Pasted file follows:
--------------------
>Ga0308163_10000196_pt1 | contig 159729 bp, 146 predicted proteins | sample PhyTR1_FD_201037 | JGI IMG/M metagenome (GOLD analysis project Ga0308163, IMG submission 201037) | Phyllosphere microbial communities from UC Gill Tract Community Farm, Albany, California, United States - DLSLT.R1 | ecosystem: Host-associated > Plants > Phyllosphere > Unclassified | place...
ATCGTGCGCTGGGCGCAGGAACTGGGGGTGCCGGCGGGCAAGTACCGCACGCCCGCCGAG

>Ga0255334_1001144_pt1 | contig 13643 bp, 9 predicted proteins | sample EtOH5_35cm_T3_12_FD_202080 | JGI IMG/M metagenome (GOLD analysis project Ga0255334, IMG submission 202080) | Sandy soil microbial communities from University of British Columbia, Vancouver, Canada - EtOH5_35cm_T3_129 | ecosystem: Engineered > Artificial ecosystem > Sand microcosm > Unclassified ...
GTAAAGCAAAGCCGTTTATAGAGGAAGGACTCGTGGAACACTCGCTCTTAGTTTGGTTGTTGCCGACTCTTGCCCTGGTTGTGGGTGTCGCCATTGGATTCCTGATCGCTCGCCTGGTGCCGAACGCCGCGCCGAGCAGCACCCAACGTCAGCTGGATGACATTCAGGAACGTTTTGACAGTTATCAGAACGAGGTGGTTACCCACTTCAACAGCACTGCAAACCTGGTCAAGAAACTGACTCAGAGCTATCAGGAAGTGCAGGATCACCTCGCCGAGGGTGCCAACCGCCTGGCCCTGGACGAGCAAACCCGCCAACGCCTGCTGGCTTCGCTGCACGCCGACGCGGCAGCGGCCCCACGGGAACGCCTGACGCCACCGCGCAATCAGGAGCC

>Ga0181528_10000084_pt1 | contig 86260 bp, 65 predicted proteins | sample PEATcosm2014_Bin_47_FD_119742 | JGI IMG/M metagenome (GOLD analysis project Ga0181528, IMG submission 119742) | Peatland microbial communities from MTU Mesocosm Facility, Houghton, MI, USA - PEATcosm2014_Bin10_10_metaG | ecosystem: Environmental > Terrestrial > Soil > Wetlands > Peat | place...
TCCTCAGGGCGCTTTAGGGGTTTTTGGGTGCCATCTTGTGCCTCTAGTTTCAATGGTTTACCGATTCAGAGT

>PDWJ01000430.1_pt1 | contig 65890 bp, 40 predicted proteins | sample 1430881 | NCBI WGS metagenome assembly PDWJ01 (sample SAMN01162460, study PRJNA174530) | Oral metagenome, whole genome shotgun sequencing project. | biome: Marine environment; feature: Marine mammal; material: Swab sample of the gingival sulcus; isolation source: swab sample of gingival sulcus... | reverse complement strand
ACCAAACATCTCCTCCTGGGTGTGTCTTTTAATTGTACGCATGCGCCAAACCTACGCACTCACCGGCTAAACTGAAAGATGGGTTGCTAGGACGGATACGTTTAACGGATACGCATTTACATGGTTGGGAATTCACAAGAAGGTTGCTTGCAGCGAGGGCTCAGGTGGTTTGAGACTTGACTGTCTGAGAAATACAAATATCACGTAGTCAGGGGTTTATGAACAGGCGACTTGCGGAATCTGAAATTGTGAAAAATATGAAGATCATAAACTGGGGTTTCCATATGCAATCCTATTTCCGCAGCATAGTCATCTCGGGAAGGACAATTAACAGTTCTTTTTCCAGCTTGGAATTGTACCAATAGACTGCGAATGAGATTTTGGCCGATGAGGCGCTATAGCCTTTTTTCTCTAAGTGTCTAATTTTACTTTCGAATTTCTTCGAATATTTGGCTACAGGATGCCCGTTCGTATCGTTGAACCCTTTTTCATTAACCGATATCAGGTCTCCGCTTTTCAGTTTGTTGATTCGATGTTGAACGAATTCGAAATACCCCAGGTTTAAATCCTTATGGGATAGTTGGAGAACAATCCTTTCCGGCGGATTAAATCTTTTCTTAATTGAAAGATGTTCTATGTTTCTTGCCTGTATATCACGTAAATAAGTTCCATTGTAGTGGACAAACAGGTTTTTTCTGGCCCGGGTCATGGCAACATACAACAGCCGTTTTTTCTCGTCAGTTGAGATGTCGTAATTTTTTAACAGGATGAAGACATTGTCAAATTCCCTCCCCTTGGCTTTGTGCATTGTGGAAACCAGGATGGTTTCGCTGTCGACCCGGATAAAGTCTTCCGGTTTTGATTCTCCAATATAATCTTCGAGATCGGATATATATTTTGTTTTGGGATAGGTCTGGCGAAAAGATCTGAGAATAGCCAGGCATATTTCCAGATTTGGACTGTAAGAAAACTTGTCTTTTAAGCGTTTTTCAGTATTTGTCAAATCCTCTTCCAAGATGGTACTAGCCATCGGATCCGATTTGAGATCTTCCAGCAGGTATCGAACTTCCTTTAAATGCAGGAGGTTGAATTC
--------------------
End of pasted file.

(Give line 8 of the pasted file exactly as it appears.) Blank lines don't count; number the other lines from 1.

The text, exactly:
ACCAAACATCTCCTCCTGGGTGTGTCTTTTAATTGTACGCATGCGCCAAACCTACGCACTCACCGGCTAAACTGAAAGATGGGTTGCTAGGACGGATACGTTTAACGGATACGCATTTACATGGTTGGGAATTCACAAGAAGGTTGCTTGCAGCGAGGGCTCAGGTGGTTTGAGACTTGACTGTCTGAGAAATACAAATATCACGTAGTCAGGGGTTTATGAACAGGCGACTTGCGGAATCTGAAATTGTGAAAAATATGAAGATCATAAACTGGGGTTTCCATATGCAATCCTATTTCCGCAGCATAGTCATCTCGGGAAGGACAATTAACAGTTCTTTTTCCAGCTTGGAATTGTACCAATAGACTGCGAATGAGATTTTGGCCGATGAGGCGCTATAGCCTTTTTTCTCTAAGTGTCTAATTTTACTTTCGAATTTCTTCGAATATTTGGCTACAGGATGCCCGTTCGTATCGTTGAACCCTTTTTCATTAACCGATATCAGGTCTCCGCTTTTCAGTTTGTTGATTCGATGTTGAACGAATTCGAAATACCCCAGGTTTAAATCCTTATGGGATAGTTGGAGAACAATCCTTTCCGGCGGATTAAATCTTTTCTTAATTGAAAGATGTTCTATGTTTCTTGCCTGTATATCACGTAAATAAGTTCCATTGTAGTGGACAAACAGGTTTTTTCTGGCCCGGGTCATGGCAACATACAACAGCCGTTTTTTCTCGTCAGTTGAGATGTCGTAATTTTTTAACAGGATGAAGACATTGTCAAATTCCCTCCCCTTGGCTTTGTGCATTGTGGAAACCAGGATGGTTTCGCTGTCGACCCGGATAAAGTCTTCCGGTTTTGATTCTCCAATATAATCTTCGAGATCGGATATATATTTTGTTTTGGGATAGGTCTGGCGAAAAGATCTGAGAATAGCCAGGCATATTTCCAGATTTGGACTGTAAGAAAACTTGTCTTTTAAGCGTTTTTCAGTATTTGTCAAATCCTCTTCCAAGATGGTACTAGCCATCGGATCCGATTTGAGATCTTCCAGCAGGTATCGAACTTCCTTTAAATGCAGGAGGTTGAATTC